This article was published in Australian Dictionary of Biography, Volume 7, (MUP), 1979
Sir George John Bell (1872-1944), soldier, grazier and politician, was born on 29 November 1872 at Sale, Victoria, eldest son of George Bell, farmer, and his wife Catherine, née Hussey. His mother died when he was 5 and his father, left with five young children, soon remarried. Bell received his education at local state schools in Moe, Tanjil and Sale and later helped on his father's farm. In 1892 he joined the Victorian Mounted Rifles, and was one of the Victorian Contingent to Queen Victoria's Diamond Jubilee celebrations in London.
On the outbreak of the South African War in 1899 Bell enlisted as a private in the 1st Victorian Mounted Infantry Company, which joined the Australian Regiment at Cape Town in November. The regiment undertook reconnaissance missions into the Orange Free State and frequently skirmished with the Boers. Bell took part in its two most notable engagements—at Bastard's Nek and Pink Hill—and served with the unit until its disbandment in April 1900. The Victorian Mounted Infantry was then attached to the 4th Mounted Corps of the Imperial Army and fought at the siege of Mafeking, the relief of Johannesburg and the battle of Diamond Hill. By December Bell was back in Australia, but when the British called for reinforcements in February 1901 he re-enlisted as a lieutenant in the 5th Victorian (Mounted Rifles) Contingent. He served in operations in the Transvaal, Orange River Colony and Cape Colony and on 4 January 1902 was severely wounded at Bakkop. He was awarded the Distinguished Service Order and was mentioned in dispatches.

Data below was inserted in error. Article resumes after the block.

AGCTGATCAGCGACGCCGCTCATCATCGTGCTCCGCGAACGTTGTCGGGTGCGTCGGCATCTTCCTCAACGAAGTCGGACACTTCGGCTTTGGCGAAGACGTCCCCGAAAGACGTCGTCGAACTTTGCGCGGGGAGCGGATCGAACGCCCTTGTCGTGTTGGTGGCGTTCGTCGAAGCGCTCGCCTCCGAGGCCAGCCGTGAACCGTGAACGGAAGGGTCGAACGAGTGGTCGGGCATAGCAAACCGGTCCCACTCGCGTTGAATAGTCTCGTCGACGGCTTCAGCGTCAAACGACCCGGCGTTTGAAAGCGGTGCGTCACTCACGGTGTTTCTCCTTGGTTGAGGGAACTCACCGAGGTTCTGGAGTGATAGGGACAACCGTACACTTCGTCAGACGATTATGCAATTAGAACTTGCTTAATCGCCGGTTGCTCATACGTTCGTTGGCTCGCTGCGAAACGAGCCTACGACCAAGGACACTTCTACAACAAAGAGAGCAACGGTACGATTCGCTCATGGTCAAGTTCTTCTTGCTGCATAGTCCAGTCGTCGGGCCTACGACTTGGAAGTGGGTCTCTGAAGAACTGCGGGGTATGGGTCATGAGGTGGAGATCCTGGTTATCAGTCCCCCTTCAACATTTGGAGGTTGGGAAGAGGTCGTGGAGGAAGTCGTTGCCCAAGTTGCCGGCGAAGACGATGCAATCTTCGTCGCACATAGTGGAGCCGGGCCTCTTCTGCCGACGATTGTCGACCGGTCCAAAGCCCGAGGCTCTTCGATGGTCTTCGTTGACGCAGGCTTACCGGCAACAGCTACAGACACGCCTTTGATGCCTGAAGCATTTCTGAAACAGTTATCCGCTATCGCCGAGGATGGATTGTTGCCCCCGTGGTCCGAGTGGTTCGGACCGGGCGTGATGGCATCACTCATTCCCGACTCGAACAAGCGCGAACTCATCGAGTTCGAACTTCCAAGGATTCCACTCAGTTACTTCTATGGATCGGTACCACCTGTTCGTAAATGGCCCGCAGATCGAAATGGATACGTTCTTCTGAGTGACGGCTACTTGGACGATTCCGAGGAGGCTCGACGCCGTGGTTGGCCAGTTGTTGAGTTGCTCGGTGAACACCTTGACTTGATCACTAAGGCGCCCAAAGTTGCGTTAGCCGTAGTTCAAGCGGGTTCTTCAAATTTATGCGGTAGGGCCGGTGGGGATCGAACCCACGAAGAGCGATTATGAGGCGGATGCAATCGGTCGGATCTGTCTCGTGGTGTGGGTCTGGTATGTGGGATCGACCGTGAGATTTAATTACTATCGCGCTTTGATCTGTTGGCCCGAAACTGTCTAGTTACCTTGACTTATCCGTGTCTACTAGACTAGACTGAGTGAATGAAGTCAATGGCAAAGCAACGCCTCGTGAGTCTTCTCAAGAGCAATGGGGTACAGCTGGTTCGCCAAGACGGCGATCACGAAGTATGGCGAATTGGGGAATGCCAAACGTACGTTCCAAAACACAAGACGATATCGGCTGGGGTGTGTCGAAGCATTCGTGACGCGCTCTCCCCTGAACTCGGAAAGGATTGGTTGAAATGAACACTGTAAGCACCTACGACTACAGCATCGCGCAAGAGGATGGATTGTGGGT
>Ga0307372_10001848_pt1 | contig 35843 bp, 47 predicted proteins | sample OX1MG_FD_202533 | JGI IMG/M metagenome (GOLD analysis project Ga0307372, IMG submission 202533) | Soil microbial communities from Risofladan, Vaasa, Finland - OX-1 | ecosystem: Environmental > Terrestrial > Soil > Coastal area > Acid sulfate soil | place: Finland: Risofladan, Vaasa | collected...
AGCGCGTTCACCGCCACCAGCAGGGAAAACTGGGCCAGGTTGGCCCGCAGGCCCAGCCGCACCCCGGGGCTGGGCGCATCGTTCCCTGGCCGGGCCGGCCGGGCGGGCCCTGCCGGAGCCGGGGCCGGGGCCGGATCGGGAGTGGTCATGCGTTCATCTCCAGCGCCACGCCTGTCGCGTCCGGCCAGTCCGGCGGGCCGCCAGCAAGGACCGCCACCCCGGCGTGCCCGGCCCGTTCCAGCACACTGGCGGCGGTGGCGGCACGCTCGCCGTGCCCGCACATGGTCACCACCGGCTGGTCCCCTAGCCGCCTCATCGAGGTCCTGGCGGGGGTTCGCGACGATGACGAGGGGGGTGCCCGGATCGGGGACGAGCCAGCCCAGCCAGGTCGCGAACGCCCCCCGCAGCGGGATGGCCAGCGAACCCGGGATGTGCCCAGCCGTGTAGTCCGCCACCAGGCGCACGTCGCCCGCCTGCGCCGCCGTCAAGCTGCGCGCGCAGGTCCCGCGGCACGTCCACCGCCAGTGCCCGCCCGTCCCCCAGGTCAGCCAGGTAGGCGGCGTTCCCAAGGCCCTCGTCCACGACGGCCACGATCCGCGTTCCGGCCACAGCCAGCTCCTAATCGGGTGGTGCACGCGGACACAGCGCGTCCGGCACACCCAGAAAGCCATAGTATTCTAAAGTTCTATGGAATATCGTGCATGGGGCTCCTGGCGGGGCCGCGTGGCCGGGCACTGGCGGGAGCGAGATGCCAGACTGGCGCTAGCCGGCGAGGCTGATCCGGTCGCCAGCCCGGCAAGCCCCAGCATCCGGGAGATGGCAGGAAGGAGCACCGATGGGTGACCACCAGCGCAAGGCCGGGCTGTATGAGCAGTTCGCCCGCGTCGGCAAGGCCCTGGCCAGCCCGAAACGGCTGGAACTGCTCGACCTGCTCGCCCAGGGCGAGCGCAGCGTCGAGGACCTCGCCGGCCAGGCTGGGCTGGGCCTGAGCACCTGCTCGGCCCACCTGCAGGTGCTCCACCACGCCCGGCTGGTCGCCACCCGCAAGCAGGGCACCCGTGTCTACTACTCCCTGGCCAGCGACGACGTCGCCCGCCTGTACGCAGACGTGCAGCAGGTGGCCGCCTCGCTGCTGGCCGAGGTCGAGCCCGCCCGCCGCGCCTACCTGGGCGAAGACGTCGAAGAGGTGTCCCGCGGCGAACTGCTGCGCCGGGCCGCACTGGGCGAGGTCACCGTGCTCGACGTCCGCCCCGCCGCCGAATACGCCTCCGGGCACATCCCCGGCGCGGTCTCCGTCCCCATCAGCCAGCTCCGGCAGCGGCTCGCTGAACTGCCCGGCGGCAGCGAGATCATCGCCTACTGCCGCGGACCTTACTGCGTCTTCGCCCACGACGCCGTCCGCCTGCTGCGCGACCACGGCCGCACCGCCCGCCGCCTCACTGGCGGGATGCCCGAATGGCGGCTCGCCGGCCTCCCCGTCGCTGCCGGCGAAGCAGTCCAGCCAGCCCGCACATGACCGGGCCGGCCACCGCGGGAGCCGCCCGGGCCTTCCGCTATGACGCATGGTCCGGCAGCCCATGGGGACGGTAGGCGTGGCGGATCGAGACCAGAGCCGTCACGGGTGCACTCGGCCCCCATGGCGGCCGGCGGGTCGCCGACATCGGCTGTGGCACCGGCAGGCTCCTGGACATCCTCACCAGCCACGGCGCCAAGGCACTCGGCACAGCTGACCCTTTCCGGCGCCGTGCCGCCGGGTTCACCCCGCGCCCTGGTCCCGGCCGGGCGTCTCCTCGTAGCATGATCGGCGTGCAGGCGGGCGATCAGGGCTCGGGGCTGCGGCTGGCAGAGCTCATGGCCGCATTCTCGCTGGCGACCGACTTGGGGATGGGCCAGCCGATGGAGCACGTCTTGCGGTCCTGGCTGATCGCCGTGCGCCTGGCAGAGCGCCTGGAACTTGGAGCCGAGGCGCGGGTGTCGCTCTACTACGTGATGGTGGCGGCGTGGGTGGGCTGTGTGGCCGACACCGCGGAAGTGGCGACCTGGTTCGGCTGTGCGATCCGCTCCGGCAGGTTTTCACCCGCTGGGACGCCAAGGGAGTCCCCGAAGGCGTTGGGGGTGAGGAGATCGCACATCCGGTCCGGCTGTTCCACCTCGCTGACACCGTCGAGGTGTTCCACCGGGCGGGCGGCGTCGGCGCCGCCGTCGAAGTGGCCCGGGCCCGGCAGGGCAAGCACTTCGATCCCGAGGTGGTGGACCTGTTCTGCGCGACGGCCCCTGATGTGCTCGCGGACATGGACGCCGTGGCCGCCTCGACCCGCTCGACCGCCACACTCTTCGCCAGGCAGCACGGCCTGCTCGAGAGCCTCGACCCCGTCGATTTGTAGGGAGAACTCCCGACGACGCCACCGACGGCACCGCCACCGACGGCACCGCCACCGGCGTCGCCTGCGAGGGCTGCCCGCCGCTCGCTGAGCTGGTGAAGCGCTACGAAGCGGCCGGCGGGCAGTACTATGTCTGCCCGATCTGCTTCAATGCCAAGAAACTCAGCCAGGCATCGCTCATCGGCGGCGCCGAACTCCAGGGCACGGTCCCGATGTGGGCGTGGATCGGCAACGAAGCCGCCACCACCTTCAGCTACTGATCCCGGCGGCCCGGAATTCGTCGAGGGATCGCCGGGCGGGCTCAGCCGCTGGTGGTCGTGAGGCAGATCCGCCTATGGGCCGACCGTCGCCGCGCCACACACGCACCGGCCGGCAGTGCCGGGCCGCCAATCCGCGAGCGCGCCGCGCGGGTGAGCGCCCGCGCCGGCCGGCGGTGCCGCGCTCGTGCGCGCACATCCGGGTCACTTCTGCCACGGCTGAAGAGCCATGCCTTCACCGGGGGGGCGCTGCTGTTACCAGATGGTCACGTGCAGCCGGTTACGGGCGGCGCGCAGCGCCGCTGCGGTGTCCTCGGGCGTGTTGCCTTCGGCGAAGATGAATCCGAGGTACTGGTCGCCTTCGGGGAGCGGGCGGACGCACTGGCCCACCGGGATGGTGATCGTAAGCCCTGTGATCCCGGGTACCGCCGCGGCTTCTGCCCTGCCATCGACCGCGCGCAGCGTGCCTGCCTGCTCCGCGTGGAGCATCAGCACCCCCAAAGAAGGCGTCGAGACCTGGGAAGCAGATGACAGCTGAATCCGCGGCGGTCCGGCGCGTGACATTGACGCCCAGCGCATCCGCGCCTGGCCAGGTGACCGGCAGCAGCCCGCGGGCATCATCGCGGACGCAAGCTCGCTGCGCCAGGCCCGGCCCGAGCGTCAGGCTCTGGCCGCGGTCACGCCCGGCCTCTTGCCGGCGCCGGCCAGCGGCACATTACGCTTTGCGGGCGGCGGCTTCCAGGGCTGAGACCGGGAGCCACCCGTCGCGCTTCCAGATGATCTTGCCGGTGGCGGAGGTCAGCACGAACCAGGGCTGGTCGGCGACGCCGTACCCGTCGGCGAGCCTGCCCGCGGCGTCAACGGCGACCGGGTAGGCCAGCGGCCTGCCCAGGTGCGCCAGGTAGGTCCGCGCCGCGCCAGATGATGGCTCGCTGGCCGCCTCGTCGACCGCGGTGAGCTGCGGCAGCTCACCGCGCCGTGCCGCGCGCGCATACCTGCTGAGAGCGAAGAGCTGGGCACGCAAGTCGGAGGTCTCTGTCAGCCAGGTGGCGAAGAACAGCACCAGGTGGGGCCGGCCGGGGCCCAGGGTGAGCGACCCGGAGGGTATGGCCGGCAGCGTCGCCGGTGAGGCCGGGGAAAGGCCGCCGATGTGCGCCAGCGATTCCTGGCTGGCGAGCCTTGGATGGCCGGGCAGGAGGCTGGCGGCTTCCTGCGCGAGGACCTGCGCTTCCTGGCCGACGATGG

After the war Bell settled in north-western Tasmania and in 1904 took up selections of land at Henrietta and Parrawe. Within three years he had cleared the dense myrtle forests and established two cattle-grazing properties and, though his home and stock were destroyed by bushfire in 1907, his holdings were prospering by 1914. On 25 August he enlisted in the Australian Imperial Force as a second lieutenant in the 3rd Light Horse Regiment and sailed for Egypt in October. He was promoted lieutenant in February 1915 and from May to November served at Gallipoli where his regiment had been sent to fight as infantry. He then served in the Suez Canal zone, was promoted captain on 8 February 1916 and major on 15 April, and took command of the regiment's 'A' squadron. He participated in the early stages of the Sinai campaign, fighting in the decisive battle of Romani on 4 August and in the abortive advances on Katia and Bir el Abd. Attached to the 4th Camel Battalion, Imperial Camel Corps, in October, he saw action during the occupation of El Arish and, after months of patrol work in the western desert, rejoined the light horse at Bir el Abd in March 1917. Promoted lieutenant-colonel on 14 June, he was given command of the 3rd Light Horse Regiment and soon emerged as 'one of the most aggressive and astute leaders produced by the light horse'. He demanded from his men the same rigid standard of discipline which he imposed upon himself, but they respected him for his fairness, his coolness under fire and his almost uncanny knowledge of what the enemy was going to do next. Under his leadership they played a spirited role in the battle of Beersheba, participated in the capture of the Jordan Valley and on 10 February 1918 took Jericho without opposition. Bell's chief contribution to the main Palestine offensive was made during the advance on Amman when he led his horsemen in an attack on Es Salt. Surprised by the swiftness of their approach, the Turks withdrew without fighting, thereby surrendering a vital stronghold. The later, successful evacuation of British troops from Es Salt was largely due to Bell's initiative and tactical astuteness. He was mentioned in dispatches by General Allenby and next April was appointed C.M.G. Throughout the final stages of the war he remained in the Amman area. Two of his brothers, Gunners Frederick (killed in action) and Alexander, served with the Australian artillery at Gallipoli, and another, Trooper Arthur, with the 3rd Light Horse Regiment in Palestine.